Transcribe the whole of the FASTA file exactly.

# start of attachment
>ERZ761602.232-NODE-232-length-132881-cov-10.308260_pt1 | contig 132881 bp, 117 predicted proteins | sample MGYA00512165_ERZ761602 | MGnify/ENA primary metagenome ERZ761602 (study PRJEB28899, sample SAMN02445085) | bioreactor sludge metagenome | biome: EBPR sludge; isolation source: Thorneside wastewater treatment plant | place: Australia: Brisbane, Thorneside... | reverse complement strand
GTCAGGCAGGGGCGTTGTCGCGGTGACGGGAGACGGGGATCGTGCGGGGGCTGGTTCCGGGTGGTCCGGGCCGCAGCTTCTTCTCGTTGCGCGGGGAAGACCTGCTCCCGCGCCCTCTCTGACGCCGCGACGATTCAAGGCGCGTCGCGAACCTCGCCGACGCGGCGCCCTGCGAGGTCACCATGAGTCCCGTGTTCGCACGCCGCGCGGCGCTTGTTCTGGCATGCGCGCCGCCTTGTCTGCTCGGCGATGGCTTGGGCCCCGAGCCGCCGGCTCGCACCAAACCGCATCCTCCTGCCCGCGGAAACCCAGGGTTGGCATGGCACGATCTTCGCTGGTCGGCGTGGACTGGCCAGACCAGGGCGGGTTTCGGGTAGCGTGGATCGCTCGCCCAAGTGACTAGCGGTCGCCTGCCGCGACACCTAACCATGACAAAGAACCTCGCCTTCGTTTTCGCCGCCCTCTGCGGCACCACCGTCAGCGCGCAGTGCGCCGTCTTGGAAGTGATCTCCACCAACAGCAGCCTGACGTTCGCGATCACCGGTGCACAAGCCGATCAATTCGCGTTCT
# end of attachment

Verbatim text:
>ERZ761602.232-NODE-232-length-132881-cov-10.308260_pt1 | contig 132881 bp, 117 predicted proteins | sample MGYA00512165_ERZ761602 | MGnify/ENA primary metagenome ERZ761602 (study PRJEB28899, sample SAMN02445085) | bioreactor sludge metagenome | biome: EBPR sludge; isolation source: Thorneside wastewater treatment plant | place: Australia: Brisbane, Thorneside... | reverse complement strand
GTCAGGCAGGGGCGTTGTCGCGGTGACGGGAGACGGGGATCGTGCGGGGGCTGGTTCCGGGTGGTCCGGGCCGCAGCTTCTTCTCGTTGCGCGGGGAAGACCTGCTCCCGCGCCCTCTCTGACGCCGCGACGATTCAAGGCGCGTCGCGAACCTCGCCGACGCGGCGCCCTGCGAGGTCACCATGAGTCCCGTGTTCGCACGCCGCGCGGCGCTTGTTCTGGCATGCGCGCCGCCTTGTCTGCTCGGCGATGGCTTGGGCCCCGAGCCGCCGGCTCGCACCAAACCGCATCCTCCTGCCCGCGGAAACCCAGGGTTGGCATGGCACGATCTTCGCTGGTCGGCGTGGACTGGCCAGACCAGGGCGGGTTTCGGGTAGCGTGGATCGCTCGCCCAAGTGACTAGCGGTCGCCTGCCGCGACACCTAACCATGACAAAGAACCTCGCCTTCGTTTTCGCCGCCCTCTGCGGCACCACCGTCAGCGCGCAGTGCGCCGTCTTGGAAGTGATCTCCACCAACAGCAGCCTGACGTTCGCGATCACCGGTGCACAAGCCGATCAATTCGCGTTCT